While we love the new 2.0 functionality, probably the most exciting addition (as far as ccAustralia is concerned anyway :p) is the ability to search for Pool content published under a Creative Commons licence. A much-awaited addition, users can now use the advanced search to find CC-licensed content by keyword using a drop-down menu that will return results under a specific type of CC licence. Better still is the ability to limit your results further by designating the type of media you’re looking for too!
Starting with a very basic premise—’What will cars be like in the future?’—car manufacturer Fiat began the Fiat Mio project to capture the many different answers to that question. The project sought to conceptualise and ultimately manufacture a concept vehicle that was informed by the crowd.
A good designer tries to realise the wishes of everyone, and with this concept car we were truly working on everybody’s behalf. The group of designers working in the Fiat Mio house were totally open. There was transparency about every decision, which were all communicated online and commented on. This is completely different to the usual design process, which is entirely hidden and secretive.
Fassbender is also featured discussing Fiat’s rationale for the project in this video from Fiat’s YouTube channel:
YouCommNews, Australia’s first croudsourced/funded news site, has published its first people-powered story today. “In search of non-toxic housing for health’s sake“, (pitched and) written by Toula Mantis, chronicles Katherine McIntosh’s extreme case of Chronic Fatigue Syndrome. With funding received from 17 people (totaling $878), Mantis was able to research and write an article about McIntosh’s chemical sensitivities. It also made possible the production of a complimentary video that accompanies the story.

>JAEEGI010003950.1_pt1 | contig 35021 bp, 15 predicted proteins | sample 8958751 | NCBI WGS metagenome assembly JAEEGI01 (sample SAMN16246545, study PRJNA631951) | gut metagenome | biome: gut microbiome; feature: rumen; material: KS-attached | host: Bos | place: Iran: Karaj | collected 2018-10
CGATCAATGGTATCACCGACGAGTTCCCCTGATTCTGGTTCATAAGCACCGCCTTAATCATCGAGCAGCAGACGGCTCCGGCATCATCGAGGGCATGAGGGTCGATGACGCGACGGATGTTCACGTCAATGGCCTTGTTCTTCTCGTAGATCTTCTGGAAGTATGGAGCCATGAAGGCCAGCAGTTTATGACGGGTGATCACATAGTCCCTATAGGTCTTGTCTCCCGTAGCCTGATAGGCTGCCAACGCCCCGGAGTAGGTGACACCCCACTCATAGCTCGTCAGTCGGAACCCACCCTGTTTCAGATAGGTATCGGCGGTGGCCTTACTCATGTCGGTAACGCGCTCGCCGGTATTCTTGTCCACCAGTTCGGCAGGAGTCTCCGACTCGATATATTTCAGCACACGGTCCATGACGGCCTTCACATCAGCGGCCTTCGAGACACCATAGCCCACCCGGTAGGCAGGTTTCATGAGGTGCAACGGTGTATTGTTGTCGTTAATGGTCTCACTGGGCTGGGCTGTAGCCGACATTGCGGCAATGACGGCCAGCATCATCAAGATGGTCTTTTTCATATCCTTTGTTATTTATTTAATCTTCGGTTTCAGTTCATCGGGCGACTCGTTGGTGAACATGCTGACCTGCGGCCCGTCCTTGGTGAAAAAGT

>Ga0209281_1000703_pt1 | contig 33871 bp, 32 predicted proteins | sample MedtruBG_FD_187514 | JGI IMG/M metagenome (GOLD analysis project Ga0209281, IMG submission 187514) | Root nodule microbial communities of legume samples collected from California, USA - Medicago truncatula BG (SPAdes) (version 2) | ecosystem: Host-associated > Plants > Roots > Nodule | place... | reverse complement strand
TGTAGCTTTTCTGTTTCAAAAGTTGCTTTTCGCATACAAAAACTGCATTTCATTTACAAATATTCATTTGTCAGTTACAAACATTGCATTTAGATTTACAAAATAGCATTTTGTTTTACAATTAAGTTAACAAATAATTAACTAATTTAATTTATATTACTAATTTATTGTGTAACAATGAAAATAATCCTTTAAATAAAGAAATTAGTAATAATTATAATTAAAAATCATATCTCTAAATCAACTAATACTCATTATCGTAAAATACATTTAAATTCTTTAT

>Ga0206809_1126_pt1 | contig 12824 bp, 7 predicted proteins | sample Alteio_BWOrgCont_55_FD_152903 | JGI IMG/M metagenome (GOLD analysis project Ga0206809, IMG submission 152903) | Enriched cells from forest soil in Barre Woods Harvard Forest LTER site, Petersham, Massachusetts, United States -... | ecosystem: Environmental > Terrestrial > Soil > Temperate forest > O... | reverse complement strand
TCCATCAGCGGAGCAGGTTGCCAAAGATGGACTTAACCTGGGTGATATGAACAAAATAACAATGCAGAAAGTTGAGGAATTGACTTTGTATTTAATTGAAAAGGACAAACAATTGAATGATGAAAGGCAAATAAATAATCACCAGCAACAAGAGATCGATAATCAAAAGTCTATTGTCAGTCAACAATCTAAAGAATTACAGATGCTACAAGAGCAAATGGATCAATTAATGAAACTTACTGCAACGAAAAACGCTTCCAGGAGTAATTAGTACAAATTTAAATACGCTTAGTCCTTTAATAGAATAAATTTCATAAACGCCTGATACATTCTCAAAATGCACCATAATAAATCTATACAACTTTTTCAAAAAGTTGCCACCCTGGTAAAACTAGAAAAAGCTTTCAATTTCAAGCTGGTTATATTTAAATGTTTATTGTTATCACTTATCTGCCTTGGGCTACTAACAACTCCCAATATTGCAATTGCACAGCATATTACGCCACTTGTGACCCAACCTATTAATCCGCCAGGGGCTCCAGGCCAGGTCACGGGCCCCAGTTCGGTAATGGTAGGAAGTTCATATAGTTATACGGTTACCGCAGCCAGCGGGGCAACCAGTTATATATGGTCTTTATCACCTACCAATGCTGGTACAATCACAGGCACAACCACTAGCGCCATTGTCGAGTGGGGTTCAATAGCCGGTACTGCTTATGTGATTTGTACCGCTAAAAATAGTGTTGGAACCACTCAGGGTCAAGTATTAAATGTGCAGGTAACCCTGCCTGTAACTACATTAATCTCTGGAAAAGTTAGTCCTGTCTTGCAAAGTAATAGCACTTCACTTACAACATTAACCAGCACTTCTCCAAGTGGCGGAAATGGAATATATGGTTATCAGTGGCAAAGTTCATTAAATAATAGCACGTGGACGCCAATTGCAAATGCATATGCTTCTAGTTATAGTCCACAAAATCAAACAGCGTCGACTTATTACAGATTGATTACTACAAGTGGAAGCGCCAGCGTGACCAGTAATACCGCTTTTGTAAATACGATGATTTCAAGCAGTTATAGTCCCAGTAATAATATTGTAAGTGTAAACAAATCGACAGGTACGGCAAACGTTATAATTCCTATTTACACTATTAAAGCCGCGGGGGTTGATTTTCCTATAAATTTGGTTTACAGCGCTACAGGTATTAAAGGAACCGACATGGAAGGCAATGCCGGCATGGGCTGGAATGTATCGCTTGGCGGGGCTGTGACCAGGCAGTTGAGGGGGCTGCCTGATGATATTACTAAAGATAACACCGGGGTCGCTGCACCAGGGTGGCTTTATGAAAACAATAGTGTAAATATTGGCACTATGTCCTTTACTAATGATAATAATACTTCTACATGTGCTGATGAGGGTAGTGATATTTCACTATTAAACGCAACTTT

Running on platform developed by US crowd news service Spot.us, YouCommNews aims to introduce the concept to Australia. The project hopes to engage members of the public in a more active role in the reporting process. This investment is multifaceted; including an investment in the content, by aligning with and financially supporting a pitch and by suggesting story ideas they would like to see reported on.
TechnoLlama is reporting that a Belgian court upheld a Creative Commons Attribution-Noncommercial-No Derivative Works licence. Quoting Professor Séverine Dussollier of the University of Namur, TechnoLlama says:
A Belgian court today has applied the CC license to a copyright infringement suit. I attach the judgement (in French). The facts were simple, a music band had posted on its website some music under a CC license Non commercial – No derivative works. A theater adapted the music to make an advertisement for their theatrical season. The ad was broadcast on the national radio several times (with no attribution).
The band refused the damages that the theater proposed (1500 €) and decided to sue for copyright infringement.
The court acknowledged the licensing under the CC license and the fact that the theater did not respect any of the license features:
- no attribution was made
- the music was slightly modified for the ad
- the advertisement, even for a theater was a commercial use prohibited by the license.
The Australian Research Council Center of Excellence for Creative Industries and Innovation, ccAustralia and the project coordinators are very excited to announce that etcc, has received funding in the inaugural round of the Creative Commons Catalyst Grants! We pitched for a touring remixable art exhibition that would not only see the production and exhibition of 10 – 20 new works that (legally) appropriate from CC-licensed content, but that would also encourage exploration of the ideas of creation and appropriation in the visual arts sector.
Like the Remix My Lit project, etcc emerged because the coordinators perceived a lack of prominence of remix and open content licensing in the visual arts. While implicit and explicit appropriation is common, the visual arts community as a whole has been a slow sector in their consideration of rights management practices.